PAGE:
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Espialidocious. #Nats #masnnationals

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It’s 2014! Tax Day doesn’t have to be this horrible http://t.co/cnl0voCHnL via @voxdotcom

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I already hate off days. #Nats

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.@DecodeDC “The Untold Story of the Stimulus”- The best explanation of how & why the last 5yrs happened like they did http://t.co/pWpfGD7jqE

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I don’t ask much of anybody except to concede that Michael Jordan, Walter Payton & Ryne Sandberg were the greatest of all time.

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I discovered Andy Greenwald sometime last year via his work as a cultural critic at Grantland. He is erudite on his podcasts and his essays evidence a man who knows how to put some words together. Check out the kick off to his preview of the (excellent) FX series The Americans: 

For a long while, the story we told ourselves as Americans was a simple one: This was a country of unlimited promise and potential. The keys to success weren’t wealth, power, or connections, but ability, ambition, and drive. A job, a family, a home with a yard to mow and gutters to clean: All these things were attainable to anyone, from anywhere, in exchange for a modicum of sweat and a quantity of tears. Life was a ladder, there to be climbed.

In the last few decades, a darker story has taken root. In this version, the American dream is really more of a contract, one larded with fine print and onerous clauses. The life you’re working toward, the one so much “better and richer and fuller” than what you’ve experienced, is always just out of reach — hiding, perhaps, behind that next promotion, that next child, that next wife. From the writings of John Cheever and Richard Wright to the travails of Don Draper and D’Angelo Barksdale, these stories suggest an America built on a bill of goods, not a bill of rights. It’s a cruel trick, realized too late: Someone has tipped the ladder sideways, the rungs casting shadows tall as prison bars.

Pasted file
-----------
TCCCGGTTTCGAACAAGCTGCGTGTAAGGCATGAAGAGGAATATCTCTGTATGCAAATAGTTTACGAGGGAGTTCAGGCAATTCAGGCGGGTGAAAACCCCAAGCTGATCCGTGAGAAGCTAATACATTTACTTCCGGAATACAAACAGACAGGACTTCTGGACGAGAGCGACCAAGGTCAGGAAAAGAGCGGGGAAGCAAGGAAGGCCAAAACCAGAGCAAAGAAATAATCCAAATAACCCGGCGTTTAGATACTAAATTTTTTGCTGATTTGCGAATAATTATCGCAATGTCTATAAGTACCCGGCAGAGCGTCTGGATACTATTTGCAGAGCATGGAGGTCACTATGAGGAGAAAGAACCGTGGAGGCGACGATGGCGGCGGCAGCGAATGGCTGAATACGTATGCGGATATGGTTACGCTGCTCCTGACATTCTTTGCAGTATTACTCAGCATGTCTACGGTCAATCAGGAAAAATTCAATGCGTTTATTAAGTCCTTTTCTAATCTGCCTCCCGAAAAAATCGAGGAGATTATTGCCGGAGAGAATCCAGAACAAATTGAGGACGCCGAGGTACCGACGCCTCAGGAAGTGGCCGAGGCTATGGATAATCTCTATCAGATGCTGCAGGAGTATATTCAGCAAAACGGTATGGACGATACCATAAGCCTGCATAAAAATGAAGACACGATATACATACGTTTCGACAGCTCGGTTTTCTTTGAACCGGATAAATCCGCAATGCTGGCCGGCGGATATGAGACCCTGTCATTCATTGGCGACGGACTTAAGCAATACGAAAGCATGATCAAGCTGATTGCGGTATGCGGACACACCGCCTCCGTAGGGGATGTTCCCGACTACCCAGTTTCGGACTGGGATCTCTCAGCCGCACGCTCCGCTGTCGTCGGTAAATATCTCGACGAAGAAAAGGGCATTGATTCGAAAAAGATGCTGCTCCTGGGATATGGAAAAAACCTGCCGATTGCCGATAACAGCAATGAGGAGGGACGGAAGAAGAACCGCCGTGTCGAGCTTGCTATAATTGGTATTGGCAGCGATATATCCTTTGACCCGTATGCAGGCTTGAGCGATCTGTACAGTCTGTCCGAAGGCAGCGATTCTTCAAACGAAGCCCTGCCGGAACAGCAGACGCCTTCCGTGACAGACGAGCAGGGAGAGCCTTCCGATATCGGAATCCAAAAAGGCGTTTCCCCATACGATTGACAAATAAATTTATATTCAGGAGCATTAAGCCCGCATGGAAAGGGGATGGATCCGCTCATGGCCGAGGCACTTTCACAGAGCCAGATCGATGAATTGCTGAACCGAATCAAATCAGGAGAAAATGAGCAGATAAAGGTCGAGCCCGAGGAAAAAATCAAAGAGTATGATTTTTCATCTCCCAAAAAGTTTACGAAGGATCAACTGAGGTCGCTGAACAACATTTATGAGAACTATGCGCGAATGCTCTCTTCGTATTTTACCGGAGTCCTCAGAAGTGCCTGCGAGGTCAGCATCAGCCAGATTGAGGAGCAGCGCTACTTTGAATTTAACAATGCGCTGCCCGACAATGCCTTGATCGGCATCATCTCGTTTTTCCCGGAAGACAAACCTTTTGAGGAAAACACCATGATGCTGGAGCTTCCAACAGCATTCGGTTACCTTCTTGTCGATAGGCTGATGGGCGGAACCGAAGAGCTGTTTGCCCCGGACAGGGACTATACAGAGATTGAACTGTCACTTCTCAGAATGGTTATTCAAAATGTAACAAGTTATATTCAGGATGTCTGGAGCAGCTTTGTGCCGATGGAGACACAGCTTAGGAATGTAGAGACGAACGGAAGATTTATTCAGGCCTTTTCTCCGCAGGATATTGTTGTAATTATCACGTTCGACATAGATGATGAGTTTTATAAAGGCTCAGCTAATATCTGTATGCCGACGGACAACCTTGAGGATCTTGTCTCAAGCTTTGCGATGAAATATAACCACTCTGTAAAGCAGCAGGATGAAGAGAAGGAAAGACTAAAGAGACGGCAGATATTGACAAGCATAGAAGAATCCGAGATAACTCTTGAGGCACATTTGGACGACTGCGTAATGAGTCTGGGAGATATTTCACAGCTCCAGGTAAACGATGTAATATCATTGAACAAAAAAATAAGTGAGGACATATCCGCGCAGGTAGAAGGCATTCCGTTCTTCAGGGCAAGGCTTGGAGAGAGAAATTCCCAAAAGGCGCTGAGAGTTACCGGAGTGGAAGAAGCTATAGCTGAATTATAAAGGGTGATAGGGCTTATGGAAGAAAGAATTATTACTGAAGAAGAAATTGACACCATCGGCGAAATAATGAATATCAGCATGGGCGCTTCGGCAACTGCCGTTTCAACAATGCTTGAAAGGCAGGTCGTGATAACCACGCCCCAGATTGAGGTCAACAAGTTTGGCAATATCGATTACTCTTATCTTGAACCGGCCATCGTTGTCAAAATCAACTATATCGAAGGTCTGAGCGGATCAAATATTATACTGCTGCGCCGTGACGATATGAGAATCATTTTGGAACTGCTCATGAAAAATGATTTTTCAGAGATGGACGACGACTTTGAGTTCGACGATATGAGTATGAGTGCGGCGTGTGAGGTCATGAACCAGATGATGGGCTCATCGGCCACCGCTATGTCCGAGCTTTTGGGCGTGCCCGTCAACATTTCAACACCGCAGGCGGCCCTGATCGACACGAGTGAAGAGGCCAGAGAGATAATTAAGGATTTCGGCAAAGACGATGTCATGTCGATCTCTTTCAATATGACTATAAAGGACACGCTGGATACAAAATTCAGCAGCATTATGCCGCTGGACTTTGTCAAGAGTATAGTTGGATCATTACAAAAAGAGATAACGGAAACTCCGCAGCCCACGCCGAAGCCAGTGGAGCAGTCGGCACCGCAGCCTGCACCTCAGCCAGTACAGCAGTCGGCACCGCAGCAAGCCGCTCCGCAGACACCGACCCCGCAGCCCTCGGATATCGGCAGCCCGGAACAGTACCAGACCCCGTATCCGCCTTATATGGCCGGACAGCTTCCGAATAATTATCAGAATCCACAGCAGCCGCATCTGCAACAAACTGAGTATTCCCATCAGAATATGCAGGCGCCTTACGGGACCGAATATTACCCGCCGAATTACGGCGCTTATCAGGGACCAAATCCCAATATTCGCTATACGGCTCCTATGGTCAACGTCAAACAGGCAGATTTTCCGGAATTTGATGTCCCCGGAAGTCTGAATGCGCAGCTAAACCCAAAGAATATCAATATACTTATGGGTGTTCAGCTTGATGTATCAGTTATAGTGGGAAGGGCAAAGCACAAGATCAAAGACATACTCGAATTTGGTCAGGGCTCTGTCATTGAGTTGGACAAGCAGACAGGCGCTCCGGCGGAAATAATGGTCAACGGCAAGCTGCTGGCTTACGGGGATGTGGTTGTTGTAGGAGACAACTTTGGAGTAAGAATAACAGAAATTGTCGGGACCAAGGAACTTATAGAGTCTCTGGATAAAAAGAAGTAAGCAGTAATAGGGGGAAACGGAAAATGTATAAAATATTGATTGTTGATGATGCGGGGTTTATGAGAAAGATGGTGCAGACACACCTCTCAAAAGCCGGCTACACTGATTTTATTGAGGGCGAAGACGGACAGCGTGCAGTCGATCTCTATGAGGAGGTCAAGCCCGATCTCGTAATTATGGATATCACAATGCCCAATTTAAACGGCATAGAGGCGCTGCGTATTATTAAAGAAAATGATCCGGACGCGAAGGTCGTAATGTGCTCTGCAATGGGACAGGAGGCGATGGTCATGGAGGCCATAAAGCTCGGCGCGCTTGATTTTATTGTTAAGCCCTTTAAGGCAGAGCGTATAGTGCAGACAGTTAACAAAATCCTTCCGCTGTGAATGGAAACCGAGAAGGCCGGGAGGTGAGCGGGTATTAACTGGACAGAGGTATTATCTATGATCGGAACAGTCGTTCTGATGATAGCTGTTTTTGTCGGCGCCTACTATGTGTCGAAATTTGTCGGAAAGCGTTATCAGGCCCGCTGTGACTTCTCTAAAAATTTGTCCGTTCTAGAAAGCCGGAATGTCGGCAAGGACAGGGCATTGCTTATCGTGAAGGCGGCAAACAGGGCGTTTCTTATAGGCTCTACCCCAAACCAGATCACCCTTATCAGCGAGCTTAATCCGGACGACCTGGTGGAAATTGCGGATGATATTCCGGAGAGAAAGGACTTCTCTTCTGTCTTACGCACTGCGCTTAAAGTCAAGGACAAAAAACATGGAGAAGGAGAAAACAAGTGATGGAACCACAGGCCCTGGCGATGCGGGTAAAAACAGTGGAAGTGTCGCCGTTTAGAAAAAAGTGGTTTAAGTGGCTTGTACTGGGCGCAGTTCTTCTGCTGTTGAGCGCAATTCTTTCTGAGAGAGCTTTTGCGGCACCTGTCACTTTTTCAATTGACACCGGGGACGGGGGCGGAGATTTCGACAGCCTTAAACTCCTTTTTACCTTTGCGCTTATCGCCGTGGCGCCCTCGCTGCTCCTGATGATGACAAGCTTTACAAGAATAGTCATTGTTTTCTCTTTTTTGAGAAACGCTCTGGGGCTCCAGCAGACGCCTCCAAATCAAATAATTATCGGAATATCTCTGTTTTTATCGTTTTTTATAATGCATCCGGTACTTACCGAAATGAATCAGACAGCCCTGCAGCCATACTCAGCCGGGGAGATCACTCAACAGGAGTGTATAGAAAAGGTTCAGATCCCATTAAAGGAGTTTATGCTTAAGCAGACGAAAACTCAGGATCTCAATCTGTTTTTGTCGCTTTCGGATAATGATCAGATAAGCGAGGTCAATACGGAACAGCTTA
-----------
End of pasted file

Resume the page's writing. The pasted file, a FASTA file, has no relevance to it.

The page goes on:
That is some high-quality wordsmithing. 

Grantland has pulled together a tremendous crop of writers who have me stopping by every day, from Bill Simmons and Chuck Klosterman on down through their roster. Greenwald is my current favorite in this (or any) publication, and I strongly recommend checking him out. 

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"In today’s circumstances, four-year House terms would also increase the chances of effective governance. If the winning presidential candidate and House majority are of the same party, the president would have a better chance of enacting promised legislation, giving the people a chance to judge its consequences. If the electorate instead divides the partisan control of the Oval Office and the House, both the president and the leaders of the House majority would be on notice that neither could outlast the other, forcing them to choose between compromise and a full term of gridlock."

— William A. Galston in The Wall Street Journal, via Wonkblog

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